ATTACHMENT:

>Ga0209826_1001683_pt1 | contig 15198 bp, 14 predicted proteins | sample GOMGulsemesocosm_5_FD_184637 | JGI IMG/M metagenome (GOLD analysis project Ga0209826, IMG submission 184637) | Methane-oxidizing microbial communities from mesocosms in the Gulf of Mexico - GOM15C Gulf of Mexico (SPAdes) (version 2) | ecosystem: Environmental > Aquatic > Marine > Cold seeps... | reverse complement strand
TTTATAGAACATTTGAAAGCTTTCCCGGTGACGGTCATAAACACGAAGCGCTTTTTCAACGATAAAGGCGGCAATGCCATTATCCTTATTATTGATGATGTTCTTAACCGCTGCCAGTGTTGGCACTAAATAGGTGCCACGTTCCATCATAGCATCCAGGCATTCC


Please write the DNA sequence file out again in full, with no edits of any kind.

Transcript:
>Ga0209826_1001683_pt1 | contig 15198 bp, 14 predicted proteins | sample GOMGulsemesocosm_5_FD_184637 | JGI IMG/M metagenome (GOLD analysis project Ga0209826, IMG submission 184637) | Methane-oxidizing microbial communities from mesocosms in the Gulf of Mexico - GOM15C Gulf of Mexico (SPAdes) (version 2) | ecosystem: Environmental > Aquatic > Marine > Cold seeps... | reverse complement strand
TTTATAGAACATTTGAAAGCTTTCCCGGTGACGGTCATAAACACGAAGCGCTTTTTCAACGATAAAGGCGGCAATGCCATTATCCTTATTATTGATGATGTTCTTAACCGCTGCCAGTGTTGGCACTAAATAGGTGCCACGTTCCATCATAGCATCCAGGCATTCC